Dear Ruby devs and game devs. I have a crazy announcement I want to share. Please boost.
Last week I released A Dark Room to the Nintendo Switch. Within the game, I also shipped a Ruby interpreter and a code editor as an Easter Egg.
*This Easter Egg effectively turns every consumer spec-ed Nintendo Switch into a Ruby Machine.*
1. Download A Dark Room from the US/EU.
2. Connect a USB keyboard and press the “~” key.
3. Follow the onscreen instructions.
I'm amused when I see people listing their pronouns. It makes me want to put something completely untypeable and unpronounceable as pronouns, but honestly I don't care at all. I don't have enough space leftover in my brain to care about that most of the time. Ĝi, Li, Ŝi, Ili, Vi He, She, It, They, Y'all, whatever. The place where pronouns are genuinely useful is also the place where you're least likely to have their specific pronoun in your pronoun chart anyway. When you don't know their name.
https://www.zdnet.com/article/what-linus-torvalds-really-thinks-about-arm-processors/ So, the people deploy to servers what they use at home. The interesting thing about this is that I'm seeing more and more people playing with ARM systems at home, and we're starting to get higher end ARM laptops as well, like the Pinebook Pro. Will that trend continue or will we start seeing people dabbling in RISC-V home computers first, and then have it push upward into clouds.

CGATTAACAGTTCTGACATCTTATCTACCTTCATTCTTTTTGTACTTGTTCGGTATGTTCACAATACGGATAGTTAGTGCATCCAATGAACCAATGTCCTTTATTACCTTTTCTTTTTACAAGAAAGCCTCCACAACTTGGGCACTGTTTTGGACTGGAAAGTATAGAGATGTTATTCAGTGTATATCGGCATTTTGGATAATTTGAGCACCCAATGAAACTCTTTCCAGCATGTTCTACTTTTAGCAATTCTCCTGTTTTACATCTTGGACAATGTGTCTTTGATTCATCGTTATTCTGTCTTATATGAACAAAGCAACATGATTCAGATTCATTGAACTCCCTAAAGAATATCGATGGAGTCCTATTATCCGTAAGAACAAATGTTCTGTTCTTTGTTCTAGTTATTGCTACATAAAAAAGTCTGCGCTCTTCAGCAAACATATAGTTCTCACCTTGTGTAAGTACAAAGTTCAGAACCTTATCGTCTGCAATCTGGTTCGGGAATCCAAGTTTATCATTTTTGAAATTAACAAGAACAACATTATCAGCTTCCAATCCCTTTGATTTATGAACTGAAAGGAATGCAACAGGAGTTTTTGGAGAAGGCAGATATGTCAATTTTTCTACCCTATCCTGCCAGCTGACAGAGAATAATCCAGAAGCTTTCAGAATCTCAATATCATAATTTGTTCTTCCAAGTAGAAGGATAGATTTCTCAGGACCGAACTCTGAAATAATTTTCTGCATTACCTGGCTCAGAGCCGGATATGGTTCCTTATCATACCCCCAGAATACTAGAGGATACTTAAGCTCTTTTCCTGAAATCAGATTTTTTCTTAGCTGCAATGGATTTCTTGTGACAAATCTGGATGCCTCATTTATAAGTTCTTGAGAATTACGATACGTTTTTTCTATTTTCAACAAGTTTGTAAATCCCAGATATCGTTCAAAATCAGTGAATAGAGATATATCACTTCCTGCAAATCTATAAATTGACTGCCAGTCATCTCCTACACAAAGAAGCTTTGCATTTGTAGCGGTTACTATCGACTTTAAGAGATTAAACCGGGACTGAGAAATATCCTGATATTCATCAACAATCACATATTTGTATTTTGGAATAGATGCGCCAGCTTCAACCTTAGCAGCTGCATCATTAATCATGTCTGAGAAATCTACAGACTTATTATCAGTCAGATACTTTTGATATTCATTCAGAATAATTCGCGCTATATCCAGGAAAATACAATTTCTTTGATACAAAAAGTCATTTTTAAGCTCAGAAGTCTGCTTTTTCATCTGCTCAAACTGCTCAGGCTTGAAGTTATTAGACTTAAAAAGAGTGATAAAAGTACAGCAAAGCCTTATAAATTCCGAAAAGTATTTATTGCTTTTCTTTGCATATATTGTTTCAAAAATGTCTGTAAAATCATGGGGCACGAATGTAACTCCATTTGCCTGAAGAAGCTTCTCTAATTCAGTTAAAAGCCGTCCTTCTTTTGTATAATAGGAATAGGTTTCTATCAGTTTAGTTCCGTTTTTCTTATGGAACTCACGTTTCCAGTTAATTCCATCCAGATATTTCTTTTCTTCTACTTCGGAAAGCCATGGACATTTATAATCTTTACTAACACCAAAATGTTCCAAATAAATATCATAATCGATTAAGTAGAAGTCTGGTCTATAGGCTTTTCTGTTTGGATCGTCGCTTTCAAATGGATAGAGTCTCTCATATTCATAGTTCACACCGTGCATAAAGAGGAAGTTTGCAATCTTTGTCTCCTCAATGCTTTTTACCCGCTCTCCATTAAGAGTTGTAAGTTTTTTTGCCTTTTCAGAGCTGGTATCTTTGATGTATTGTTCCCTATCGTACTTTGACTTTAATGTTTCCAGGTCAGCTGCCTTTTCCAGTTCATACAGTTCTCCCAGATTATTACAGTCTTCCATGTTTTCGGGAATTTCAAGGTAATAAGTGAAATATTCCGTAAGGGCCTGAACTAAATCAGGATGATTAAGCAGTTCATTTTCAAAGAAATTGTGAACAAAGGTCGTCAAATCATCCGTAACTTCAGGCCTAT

I've been really slacking on my game completion list here. #21 Bayonetta, #22 Ristar #23 Shadow Dancer #24 Dynamite Headdy #25 Shinobi III #26 Marvel's Spiderman #27 Abyss: The Wraiths of Eden #28 Sonic the Hedgehog #29 Sonic the Hedgehog 2 #30 Linelight #31 Sonic 3D Blast #32 Space Harrier II #33 Sonic Spinball #34 Super Thunder Blade #35 Harvest Moon: Tree of Tranquility #36 Revenge of Shinobi #37 Vectorman #38 Vectorman 2.
So I wrote a Forth explainer if any of y'all were interested in that https://blog.information-superhighway.net/what-the-hell-is-forth
I also, uh, started a blog I guess?
You can follow it at @jeremy if you want.
So today I published a new article about using web feeds and RSS in particular.
TL;DR: I use Nextcloud News to organize my feeds and create a very personal news mix that fits my taste. Besides that it allows me to drop lots of newsletters and I even do release management with it.
There's some things that if you basically block them without giving them a response, it basically just hangs the webpage loading until it times out, whereas an empty response with a 200 will just allow them to continue loading correctly. That may be a saner way to block the omnipresent google tracking.
On the going off the big 5 thing, the file sharing part is easy if you're at all tech savvy. Bittorrent, or self hosting on Linode, Digital Ocean, or Prgmr, and also self-hosting with nextcloud. Blocking AWS and Google Cloud breaks a huge chunk of the net though. I wonder how they're doing the block though. When I was trying to speed up my web page loading by blocking some tracking services, I redirected their requests to my own web server that responded to everything with just an empty response
"Critics of the big tech companies are often told, 'If you don’t like the company, don’t use its products.' I did this experiment to find out if that is possible, and I found out that it’s not—with the exception of Apple."
What happened when a reporter blocks blocked Amazon, Facebook, Google, Microsoft, and Apple for a week.
- Purism laptop
- Nokia phone
- physical maps, calendar, and books
The usual. Software developer, former BBS sysop. Atari XE, Dos, OS/2, BeOS, Windows 2000/7 former user, Linux/FreeBSD/Haiku/OpenIndiana current user.
An instance for Kazriko